The Survey Data Harmonization Team led by Kazimierz M. Slomczynski, Irina Tomescu-Dubrow, and Craig Jenkins received a four-year, $1.4 million award from NSF for the project, “Survey Data Recycling: New Analytic Framework, Integrated Database and Tools for Cross-National Social, Behavioral and Economic Research” (SDR) starting September 1, 2017. The award will support the development of a harmonized database derived from more than 3,000 national surveys administered over five decades to more than 3.5 million respondents from more than 150 countries. The SDR enables innovative data-intensive research on major substantive topics of social science interest and advances the fields of comparative methodology and of survey-data harmonization.
Cross-national Studies: Interdisciplinary Research and Training program (CONSIRT.osu.edu) and the Mershon Center for International Security Studies at The Ohio State University organized a two-day event, “Democracy, the State and Protest: International Perspectives on Methods for the Study of Protest,” on May 11-12, 2017, in Columbus, Ohio. The conference and workshop brought together scholars representing different approaches to the studies of protest behavior and democracy. Invited speakers presented their work on issues related to various aspects of the relationship between protest and democracy, with an emphasis on measurement and methodology. The program of the event, as well as speakers’ bios are available here.
The SDR Master Box, including the harmonized survey data file, is now available for download via Dataverse. The SDR Master Box consists of five data files and corresponding documentation: (1) the master file (MASTER) with individual-level data from cross-national surveys, (2) country-level file (PLUG-COUNTRY), (3) country-year-level file (PLUG-COUNTRY-YEAR), (4) survey-level file (PLUG-SURVEY), and (5) wave-level file (PLUG-WAVE). The MASTER file is the core of the Master Box and contains harmonized target variables, harmonization control variables, as well as flags for non-unique records, non-unique case IDs, and missing case IDs, while the other PLUG files contain contextual data, metadata, and data quality indicators.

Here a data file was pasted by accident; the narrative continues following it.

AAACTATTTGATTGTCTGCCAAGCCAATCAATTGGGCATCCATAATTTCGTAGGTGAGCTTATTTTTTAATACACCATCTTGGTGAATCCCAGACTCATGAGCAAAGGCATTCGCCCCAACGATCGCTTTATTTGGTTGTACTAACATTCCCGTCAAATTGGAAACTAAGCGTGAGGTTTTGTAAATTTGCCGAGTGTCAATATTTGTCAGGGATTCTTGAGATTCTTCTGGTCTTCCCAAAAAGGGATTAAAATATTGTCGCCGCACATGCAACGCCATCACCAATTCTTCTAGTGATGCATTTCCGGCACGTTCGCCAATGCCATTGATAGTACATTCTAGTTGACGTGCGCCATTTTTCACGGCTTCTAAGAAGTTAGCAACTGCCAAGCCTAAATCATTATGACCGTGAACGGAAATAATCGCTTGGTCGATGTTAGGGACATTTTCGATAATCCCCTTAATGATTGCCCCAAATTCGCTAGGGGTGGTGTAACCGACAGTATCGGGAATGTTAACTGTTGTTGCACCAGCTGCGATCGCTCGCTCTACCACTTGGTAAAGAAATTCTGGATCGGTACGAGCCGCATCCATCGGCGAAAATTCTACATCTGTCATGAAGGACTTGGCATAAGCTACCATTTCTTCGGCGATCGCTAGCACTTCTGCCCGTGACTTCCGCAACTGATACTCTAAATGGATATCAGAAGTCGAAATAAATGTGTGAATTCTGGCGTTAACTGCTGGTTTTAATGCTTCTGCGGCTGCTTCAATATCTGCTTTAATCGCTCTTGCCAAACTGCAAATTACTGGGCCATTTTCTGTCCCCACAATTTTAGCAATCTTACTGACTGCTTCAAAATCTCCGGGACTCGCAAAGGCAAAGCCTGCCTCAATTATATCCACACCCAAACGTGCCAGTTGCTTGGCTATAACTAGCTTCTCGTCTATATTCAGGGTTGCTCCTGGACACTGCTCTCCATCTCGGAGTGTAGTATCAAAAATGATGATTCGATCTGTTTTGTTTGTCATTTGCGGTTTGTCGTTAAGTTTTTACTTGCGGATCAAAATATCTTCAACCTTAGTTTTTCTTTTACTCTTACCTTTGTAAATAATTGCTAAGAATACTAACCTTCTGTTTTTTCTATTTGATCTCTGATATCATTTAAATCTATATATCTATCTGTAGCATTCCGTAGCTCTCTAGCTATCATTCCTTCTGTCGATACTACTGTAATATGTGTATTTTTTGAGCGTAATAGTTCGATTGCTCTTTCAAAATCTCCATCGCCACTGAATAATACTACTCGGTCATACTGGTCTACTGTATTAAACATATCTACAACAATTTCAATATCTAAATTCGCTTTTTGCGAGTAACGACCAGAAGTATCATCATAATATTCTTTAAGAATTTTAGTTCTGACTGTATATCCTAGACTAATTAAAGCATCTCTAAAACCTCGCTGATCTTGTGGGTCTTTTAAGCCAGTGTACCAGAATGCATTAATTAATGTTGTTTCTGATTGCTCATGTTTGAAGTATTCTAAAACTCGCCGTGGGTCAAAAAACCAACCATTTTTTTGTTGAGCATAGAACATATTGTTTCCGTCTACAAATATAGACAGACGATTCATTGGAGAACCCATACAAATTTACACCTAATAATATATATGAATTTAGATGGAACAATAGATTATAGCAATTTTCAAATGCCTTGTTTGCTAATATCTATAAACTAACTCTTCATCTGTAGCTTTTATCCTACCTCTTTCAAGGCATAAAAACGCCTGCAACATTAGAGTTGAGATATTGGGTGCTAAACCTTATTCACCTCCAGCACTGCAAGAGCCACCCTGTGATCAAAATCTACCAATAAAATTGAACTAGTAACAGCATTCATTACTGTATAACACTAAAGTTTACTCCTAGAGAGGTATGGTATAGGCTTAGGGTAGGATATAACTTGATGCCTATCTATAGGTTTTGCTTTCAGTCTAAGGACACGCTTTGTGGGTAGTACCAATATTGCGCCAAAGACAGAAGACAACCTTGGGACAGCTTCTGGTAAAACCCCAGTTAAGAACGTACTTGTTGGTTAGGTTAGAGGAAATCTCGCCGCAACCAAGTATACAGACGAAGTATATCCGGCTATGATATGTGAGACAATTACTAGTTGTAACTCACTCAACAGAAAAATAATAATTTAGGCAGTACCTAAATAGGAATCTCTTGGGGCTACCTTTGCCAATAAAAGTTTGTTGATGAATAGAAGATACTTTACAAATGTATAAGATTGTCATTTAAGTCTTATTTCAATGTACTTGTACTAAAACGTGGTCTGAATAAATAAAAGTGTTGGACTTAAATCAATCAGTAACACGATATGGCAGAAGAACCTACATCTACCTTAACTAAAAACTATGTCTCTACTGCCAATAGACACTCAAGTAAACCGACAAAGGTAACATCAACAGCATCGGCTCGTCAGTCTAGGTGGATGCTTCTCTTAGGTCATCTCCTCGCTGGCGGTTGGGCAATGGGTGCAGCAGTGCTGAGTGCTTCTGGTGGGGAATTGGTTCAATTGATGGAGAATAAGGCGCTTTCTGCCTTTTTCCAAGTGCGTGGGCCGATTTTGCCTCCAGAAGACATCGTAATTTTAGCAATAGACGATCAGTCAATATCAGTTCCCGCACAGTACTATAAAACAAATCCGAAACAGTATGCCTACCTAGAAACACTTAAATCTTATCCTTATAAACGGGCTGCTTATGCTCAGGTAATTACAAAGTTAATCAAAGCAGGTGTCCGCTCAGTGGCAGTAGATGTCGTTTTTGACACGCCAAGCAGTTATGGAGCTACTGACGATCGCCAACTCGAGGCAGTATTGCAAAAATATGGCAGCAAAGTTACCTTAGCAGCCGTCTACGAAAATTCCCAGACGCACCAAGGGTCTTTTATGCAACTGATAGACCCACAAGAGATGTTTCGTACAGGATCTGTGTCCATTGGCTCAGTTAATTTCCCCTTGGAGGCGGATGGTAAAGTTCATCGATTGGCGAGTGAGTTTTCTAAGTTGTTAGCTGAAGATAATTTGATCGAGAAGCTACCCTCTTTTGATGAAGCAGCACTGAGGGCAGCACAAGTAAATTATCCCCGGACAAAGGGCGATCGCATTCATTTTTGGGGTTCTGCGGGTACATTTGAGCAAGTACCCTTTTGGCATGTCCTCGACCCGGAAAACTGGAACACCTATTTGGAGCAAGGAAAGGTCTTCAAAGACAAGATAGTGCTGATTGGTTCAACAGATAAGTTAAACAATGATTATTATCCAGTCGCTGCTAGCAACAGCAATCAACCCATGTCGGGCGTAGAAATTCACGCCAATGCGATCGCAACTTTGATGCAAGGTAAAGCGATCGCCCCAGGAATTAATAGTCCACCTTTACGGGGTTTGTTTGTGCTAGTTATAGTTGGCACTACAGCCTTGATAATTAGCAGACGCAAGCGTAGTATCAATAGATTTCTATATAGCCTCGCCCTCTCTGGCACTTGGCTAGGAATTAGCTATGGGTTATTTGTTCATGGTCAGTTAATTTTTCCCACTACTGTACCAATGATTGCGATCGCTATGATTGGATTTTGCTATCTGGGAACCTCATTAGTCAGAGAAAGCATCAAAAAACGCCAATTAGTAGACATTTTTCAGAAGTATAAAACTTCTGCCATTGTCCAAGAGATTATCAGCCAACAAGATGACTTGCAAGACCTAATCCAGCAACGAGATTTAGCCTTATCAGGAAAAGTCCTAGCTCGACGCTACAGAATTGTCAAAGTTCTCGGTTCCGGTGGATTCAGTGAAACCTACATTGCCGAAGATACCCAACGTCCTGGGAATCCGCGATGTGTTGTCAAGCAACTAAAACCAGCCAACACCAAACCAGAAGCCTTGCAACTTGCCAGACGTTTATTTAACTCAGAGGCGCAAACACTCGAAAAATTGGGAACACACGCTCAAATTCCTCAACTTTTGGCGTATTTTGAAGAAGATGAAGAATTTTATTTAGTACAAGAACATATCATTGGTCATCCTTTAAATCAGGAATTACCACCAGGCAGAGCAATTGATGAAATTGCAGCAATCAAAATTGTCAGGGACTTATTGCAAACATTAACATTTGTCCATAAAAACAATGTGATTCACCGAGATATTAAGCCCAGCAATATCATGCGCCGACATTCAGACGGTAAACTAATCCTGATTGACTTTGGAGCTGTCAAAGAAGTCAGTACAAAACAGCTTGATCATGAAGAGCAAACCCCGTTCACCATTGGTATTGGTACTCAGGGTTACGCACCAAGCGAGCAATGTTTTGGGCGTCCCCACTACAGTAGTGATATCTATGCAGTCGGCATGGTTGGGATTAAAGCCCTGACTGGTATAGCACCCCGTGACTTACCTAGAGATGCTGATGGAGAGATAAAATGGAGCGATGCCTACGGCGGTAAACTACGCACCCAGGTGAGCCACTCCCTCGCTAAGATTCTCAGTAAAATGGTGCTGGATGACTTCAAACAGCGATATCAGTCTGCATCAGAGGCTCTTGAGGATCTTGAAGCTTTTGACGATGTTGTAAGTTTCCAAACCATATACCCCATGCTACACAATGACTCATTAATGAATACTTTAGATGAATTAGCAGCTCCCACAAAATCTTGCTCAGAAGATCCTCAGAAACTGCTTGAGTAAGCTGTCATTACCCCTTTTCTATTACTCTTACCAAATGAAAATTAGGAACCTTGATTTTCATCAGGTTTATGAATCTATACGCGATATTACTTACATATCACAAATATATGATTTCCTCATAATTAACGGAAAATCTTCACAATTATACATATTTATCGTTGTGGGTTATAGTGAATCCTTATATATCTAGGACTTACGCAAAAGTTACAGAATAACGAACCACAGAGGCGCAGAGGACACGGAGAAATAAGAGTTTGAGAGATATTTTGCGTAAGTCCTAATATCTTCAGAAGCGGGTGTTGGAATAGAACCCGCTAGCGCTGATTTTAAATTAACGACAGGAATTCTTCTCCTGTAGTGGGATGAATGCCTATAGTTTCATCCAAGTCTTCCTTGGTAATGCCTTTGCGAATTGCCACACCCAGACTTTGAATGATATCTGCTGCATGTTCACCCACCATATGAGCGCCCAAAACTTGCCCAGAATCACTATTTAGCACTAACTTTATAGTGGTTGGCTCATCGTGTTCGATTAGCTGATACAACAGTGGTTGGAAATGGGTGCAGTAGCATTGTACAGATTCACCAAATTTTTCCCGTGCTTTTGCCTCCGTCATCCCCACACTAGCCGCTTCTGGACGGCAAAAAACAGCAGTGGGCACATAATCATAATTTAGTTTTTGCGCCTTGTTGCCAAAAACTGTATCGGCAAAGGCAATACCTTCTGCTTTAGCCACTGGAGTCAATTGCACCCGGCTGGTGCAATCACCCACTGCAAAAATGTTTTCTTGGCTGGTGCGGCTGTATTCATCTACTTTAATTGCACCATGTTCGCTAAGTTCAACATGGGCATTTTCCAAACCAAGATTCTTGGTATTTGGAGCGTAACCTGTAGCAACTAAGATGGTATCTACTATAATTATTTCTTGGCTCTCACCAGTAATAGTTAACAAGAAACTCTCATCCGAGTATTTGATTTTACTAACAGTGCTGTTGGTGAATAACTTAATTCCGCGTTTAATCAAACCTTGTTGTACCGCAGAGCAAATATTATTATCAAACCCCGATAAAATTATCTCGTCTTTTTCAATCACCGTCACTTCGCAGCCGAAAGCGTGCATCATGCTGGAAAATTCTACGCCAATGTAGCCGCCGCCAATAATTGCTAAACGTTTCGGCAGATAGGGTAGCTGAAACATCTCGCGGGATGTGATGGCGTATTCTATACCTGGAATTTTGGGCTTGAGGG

The Harmonization Project has released their first book:
Democratic Values and Protest Behavior: Harmonization of Data from International Survey Projects by Kazimierz M. Słomczyński, Irina Tomescu-Dubrow, and J. Craig Jenkins with Marta Kołczyńska, Przemek Powałko, Ilona Wysmułek, Olena Oleksiyanko, Marcin W. Zieliński and Joshua K. Dubrow. 2016. Warsaw: IFiS Publishers.
This book is available on our website free to download and read.
Across the world, mass political protest has shaped the course of modern history. Building on decades of theory, we hypothesize that the extent and intensity of political protest is a function of micro-level democratic values and socio-demographics, country-level economic development and democratic practices, and the discrepancy (i.e. cross-level interaction) between a country’s democratic practices and peoples’ trust in key democratic institutions – that is, political parties, the justice system, and parliament.
This book is a Technical Report on the logic of, and methodology for, creating a multi-year multi-country database needed for comparative research on political protest. It concerns both the selection and ex-post harmonization of survey information and the manner in which the multilevel structured data can be used in substantive analyses.
The database we created contains information on more than two million people from 142 countries or territories, interviewed between the 1960s and 2013. It stores individual-level variables from 1,721 national surveys stemming from 22 well-known international survey projects, including the European Social Survey, the International Social Survey Programme, and the World Values Survey. We constructed comparable measures of peoples’ participation in demonstrations and signing petitions, their democratic values and socio-demographic characteristics. We complemented the harmonized individual-level data with macro-level measures of democracy, economic performance, and income inequality gathered from external sources. In the process, we pulled together three strands of survey methodology – on data quality, ex-post harmonization, and multilevel modeling.
This book is funded by the (Polish) National Science Center under a three-year international cooperation grant for the Institute of Philosophy and Sociology of the Polish Academy of Sciences (IFiS PAN), and The Ohio State University (OSU) Mershon Center for International Security Studies (grant number: Harmonia-2012/06/M/HS6/00322).